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Finding their passions

Posted: May 24, 2008 2:04 a.m.
Updated: July 25, 2008 5:04 a.m.

American Medical Response EMT Aaron Kanes demonstrates the spinal board on Sequoia Charter School eighth-grader, Jordan Zavala, during career day Friday.

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Huddled inside an ambulance in the school parking lot, four Sequoia Charter School students didn't let the rain dampen their spirits as they asked questions of the Emergency Medical Technicians who were there for the school's first Career Day on Friday.

Junior Jascha Dlugatch wanted to know if the EMTs had ever rescued anyone famous.

"We have some famous people up here in Santa Clarita - you'd be surprised," said Daniel Calderon, an EMT with American Medical Response. "But everyone is equal when there is an accident."

Sequoia is a small school for emotionally disturbed students and others who do not perform well in a large school setting. English teacher and Career Day coordinator Laura Luxmore wanted to give the students an opportunity to learn about different careers, and to experience the passion that people have about their careers.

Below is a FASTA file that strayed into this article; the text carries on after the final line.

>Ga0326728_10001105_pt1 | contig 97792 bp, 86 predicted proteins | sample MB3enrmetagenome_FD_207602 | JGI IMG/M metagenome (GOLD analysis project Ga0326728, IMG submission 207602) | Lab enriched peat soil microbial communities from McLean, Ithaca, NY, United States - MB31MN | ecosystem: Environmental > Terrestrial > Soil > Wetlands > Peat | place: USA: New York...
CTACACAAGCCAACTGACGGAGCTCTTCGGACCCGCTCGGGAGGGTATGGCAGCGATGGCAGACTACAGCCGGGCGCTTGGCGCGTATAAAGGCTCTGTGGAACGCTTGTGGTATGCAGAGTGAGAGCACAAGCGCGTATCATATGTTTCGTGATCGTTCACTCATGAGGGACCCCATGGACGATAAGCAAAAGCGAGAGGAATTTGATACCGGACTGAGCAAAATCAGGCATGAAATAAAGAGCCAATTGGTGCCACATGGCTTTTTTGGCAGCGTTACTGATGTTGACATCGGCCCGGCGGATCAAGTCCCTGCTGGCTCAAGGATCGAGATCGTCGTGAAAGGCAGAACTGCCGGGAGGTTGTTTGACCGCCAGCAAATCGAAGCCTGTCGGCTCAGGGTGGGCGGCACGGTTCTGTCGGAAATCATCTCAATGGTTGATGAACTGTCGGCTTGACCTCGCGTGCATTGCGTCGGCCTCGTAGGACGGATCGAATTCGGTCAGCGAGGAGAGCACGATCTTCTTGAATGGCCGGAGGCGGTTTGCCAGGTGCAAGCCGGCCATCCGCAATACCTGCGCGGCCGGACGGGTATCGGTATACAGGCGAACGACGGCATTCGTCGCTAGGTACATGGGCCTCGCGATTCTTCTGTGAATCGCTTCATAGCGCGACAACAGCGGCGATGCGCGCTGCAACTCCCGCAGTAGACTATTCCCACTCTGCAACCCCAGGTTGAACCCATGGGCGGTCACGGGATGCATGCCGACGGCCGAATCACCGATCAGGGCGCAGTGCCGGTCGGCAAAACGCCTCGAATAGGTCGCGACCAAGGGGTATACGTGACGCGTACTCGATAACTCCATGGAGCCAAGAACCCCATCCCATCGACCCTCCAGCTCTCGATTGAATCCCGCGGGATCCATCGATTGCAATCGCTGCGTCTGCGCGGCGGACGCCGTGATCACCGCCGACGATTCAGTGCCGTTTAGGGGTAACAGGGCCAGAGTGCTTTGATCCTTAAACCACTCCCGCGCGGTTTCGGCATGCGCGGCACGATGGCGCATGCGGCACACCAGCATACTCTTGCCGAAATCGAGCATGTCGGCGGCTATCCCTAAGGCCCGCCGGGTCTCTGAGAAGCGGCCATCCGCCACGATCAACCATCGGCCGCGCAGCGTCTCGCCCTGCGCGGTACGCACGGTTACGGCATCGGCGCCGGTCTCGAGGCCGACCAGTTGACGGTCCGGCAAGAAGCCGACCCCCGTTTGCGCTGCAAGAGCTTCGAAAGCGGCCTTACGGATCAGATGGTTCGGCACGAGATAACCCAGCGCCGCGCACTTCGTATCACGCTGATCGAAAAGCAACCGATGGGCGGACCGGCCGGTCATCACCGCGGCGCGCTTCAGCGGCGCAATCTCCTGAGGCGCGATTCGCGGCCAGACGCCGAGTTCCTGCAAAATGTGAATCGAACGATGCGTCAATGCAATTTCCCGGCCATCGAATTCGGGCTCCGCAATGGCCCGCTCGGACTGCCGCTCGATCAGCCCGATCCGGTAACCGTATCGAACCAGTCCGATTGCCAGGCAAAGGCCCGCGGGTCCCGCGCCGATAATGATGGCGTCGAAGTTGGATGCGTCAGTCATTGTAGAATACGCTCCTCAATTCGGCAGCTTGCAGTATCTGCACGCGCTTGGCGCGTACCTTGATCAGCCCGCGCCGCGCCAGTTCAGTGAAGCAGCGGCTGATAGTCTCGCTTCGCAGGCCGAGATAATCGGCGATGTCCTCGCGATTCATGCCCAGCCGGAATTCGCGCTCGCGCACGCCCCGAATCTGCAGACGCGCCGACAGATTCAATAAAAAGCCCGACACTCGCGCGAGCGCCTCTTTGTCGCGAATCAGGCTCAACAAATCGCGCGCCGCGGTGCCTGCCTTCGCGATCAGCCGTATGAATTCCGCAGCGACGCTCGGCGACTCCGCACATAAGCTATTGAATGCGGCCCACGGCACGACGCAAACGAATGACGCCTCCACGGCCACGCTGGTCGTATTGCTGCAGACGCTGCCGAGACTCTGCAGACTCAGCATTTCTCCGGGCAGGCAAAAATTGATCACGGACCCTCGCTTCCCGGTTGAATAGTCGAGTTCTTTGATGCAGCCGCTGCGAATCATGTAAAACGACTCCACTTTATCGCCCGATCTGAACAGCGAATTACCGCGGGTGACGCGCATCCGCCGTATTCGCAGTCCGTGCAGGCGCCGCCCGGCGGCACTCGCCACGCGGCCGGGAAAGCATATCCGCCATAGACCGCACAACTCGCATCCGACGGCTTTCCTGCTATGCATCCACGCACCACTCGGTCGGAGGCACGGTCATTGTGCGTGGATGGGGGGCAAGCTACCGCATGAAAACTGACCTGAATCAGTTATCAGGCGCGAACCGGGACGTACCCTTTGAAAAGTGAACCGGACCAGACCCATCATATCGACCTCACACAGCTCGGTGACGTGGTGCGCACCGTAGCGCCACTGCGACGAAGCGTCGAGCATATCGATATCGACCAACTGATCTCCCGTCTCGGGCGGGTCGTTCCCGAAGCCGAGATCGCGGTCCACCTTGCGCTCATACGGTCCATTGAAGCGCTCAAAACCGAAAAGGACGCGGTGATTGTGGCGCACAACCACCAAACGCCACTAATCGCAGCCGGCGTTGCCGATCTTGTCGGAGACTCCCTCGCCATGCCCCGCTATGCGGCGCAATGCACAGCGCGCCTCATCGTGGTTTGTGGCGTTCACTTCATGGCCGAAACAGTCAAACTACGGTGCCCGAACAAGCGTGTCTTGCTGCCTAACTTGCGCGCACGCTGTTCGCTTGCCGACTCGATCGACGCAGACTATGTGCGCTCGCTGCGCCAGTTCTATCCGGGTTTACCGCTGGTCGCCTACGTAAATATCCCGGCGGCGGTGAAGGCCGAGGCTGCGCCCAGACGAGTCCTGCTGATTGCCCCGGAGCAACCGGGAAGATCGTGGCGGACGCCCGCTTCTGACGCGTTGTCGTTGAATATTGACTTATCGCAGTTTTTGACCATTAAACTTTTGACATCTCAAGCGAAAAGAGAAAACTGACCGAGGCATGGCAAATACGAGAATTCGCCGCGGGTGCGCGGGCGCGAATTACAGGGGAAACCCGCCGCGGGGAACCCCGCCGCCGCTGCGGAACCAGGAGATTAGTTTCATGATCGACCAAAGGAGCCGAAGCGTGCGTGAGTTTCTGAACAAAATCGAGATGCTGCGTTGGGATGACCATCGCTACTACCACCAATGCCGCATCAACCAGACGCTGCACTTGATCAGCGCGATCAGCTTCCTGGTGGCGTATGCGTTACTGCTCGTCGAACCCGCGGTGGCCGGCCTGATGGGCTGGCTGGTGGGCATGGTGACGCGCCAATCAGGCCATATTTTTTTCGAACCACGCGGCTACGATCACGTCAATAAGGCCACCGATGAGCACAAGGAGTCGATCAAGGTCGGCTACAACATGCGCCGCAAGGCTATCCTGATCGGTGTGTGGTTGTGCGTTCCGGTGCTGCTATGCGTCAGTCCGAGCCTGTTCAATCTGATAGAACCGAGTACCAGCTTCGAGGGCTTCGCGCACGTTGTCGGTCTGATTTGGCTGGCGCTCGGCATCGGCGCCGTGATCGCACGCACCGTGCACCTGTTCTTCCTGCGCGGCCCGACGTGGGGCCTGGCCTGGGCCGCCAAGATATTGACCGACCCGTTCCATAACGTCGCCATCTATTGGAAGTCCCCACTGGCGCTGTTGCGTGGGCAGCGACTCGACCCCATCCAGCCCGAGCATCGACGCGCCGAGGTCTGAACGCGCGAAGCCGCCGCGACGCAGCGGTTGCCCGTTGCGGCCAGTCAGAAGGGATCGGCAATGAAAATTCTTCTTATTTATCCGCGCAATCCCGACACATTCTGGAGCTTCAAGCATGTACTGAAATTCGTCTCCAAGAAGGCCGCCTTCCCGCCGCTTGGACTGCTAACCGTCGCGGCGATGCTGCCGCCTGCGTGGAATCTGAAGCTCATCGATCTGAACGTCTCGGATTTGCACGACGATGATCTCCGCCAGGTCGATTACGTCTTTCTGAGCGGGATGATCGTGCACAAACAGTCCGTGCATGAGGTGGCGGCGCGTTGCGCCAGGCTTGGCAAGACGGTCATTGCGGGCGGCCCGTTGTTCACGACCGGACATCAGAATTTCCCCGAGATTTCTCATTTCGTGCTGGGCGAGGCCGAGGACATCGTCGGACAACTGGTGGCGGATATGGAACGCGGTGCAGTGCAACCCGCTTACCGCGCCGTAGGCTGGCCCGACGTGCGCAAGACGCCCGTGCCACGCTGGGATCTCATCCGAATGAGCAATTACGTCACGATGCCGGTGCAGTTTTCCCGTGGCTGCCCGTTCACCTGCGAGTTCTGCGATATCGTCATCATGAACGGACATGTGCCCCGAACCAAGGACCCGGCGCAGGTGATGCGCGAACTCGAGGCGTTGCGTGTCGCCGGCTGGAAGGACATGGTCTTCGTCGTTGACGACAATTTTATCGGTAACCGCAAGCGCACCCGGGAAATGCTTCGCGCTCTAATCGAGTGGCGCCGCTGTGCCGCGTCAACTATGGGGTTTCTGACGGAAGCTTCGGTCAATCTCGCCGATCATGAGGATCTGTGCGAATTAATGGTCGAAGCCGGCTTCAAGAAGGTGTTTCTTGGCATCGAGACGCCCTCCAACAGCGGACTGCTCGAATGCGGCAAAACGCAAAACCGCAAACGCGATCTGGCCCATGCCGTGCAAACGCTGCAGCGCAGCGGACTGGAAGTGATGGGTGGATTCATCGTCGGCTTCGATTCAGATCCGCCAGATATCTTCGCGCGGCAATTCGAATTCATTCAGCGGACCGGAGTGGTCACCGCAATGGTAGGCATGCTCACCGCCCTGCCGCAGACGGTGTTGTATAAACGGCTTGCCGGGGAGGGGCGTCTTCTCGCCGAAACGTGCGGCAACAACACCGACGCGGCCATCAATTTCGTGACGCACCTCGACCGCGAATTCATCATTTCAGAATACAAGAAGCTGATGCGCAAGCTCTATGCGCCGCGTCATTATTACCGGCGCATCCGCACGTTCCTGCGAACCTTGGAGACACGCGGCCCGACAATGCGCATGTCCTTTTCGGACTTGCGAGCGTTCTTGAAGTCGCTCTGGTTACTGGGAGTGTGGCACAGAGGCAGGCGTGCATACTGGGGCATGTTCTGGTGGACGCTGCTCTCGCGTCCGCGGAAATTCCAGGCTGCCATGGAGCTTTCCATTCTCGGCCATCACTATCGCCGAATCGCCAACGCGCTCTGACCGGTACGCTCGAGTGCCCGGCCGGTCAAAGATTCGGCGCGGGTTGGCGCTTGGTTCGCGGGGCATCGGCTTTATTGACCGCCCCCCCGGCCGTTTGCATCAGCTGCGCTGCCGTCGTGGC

"I'm hoping that the students will get motivation to pursue their passions, information to pursue their dreams and resources to help them take the next step after high school," Luxmore said.

Ninth grader Kevin Napoli said he enjoyed talking to representatives from the U.S. Marines and the National Guard.

"I was really into it because I've never really seen the medals up close before," Kevin said. "I learned that while you're in the Marines, you get a lot of money to go to college, so I'm definitely interested in it."

Adam Johnson, sports performance director for Velocity Sports Performance, told one group of students what training is needed to work with professional and Olympic athletes. The coaching staff at Velocity all have four year degrees, and some have master's degrees, he said. Staff members must also become certified and complete an extensive internship period.

"We don't let (new employees) work with any athletes until they have done it all themselves, because we want them to know what the athlete is going through," Johnson told the students.

Back at the ambulance, with the rain still coming down, Calderon decided to extend his lesson beyond careers and impart a few safety lessons to the students.

"We've had a lot of high school students die because they were drinking and driving," he told the students. "It's important for you guys to keep that in mind, how hard that is for their families, and just make good decisions."

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